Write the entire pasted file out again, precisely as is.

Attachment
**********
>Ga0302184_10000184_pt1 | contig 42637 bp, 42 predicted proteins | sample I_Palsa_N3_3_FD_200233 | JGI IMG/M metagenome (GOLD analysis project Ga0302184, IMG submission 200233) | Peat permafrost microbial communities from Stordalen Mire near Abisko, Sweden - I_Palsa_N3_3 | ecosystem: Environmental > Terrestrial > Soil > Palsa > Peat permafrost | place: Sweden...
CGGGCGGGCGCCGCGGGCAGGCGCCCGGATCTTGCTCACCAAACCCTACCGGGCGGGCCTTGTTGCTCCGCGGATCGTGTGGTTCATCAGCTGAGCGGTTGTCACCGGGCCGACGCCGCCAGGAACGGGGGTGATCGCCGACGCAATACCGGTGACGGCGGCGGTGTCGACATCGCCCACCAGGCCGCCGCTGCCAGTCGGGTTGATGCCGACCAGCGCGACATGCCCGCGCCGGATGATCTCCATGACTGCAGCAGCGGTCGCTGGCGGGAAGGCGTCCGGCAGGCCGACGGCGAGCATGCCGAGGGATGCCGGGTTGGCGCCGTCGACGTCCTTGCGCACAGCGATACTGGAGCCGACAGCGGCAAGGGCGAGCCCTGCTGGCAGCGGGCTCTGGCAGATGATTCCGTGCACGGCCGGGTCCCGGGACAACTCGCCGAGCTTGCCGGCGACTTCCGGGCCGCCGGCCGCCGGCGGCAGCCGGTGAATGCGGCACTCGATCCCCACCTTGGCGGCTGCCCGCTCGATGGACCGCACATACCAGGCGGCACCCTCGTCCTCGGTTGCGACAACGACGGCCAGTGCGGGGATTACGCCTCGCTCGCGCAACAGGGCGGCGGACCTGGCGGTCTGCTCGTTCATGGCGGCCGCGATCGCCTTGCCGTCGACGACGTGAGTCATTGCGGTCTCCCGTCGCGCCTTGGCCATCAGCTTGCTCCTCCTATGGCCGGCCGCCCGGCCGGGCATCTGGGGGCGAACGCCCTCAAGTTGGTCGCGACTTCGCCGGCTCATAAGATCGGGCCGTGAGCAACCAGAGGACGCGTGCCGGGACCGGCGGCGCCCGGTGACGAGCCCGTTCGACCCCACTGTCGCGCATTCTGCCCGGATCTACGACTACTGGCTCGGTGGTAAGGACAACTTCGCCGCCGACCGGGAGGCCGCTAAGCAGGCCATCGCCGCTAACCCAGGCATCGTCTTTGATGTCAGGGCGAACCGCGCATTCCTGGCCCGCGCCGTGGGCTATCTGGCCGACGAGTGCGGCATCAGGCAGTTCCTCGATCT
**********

>Ga0302184_10000184_pt1 | contig 42637 bp, 42 predicted proteins | sample I_Palsa_N3_3_FD_200233 | JGI IMG/M metagenome (GOLD analysis project Ga0302184, IMG submission 200233) | Peat permafrost microbial communities from Stordalen Mire near Abisko, Sweden - I_Palsa_N3_3 | ecosystem: Environmental > Terrestrial > Soil > Palsa > Peat permafrost | place: Sweden...
CGGGCGGGCGCCGCGGGCAGGCGCCCGGATCTTGCTCACCAAACCCTACCGGGCGGGCCTTGTTGCTCCGCGGATCGTGTGGTTCATCAGCTGAGCGGTTGTCACCGGGCCGACGCCGCCAGGAACGGGGGTGATCGCCGACGCAATACCGGTGACGGCGGCGGTGTCGACATCGCCCACCAGGCCGCCGCTGCCAGTCGGGTTGATGCCGACCAGCGCGACATGCCCGCGCCGGATGATCTCCATGACTGCAGCAGCGGTCGCTGGCGGGAAGGCGTCCGGCAGGCCGACGGCGAGCATGCCGAGGGATGCCGGGTTGGCGCCGTCGACGTCCTTGCGCACAGCGATACTGGAGCCGACAGCGGCAAGGGCGAGCCCTGCTGGCAGCGGGCTCTGGCAGATGATTCCGTGCACGGCCGGGTCCCGGGACAACTCGCCGAGCTTGCCGGCGACTTCCGGGCCGCCGGCCGCCGGCGGCAGCCGGTGAATGCGGCACTCGATCCCCACCTTGGCGGCTGCCCGCTCGATGGACCGCACATACCAGGCGGCACCCTCGTCCTCGGTTGCGACAACGACGGCCAGTGCGGGGATTACGCCTCGCTCGCGCAACAGGGCGGCGGACCTGGCGGTCTGCTCGTTCATGGCGGCCGCGATCGCCTTGCCGTCGACGACGTGAGTCATTGCGGTCTCCCGTCGCGCCTTGGCCATCAGCTTGCTCCTCCTATGGCCGGCCGCCCGGCCGGGCATCTGGGGGCGAACGCCCTCAAGTTGGTCGCGACTTCGCCGGCTCATAAGATCGGGCCGTGAGCAACCAGAGGACGCGTGCCGGGACCGGCGGCGCCCGGTGACGAGCCCGTTCGACCCCACTGTCGCGCATTCTGCCCGGATCTACGACTACTGGCTCGGTGGTAAGGACAACTTCGCCGCCGACCGGGAGGCCGCTAAGCAGGCCATCGCCGCTAACCCAGGCATCGTCTTTGATGTCAGGGCGAACCGCGCATTCCTGGCCCGCGCCGTGGGCTATCTGGCCGACGAGTGCGGCATCAGGCAGTTCCTCGATCT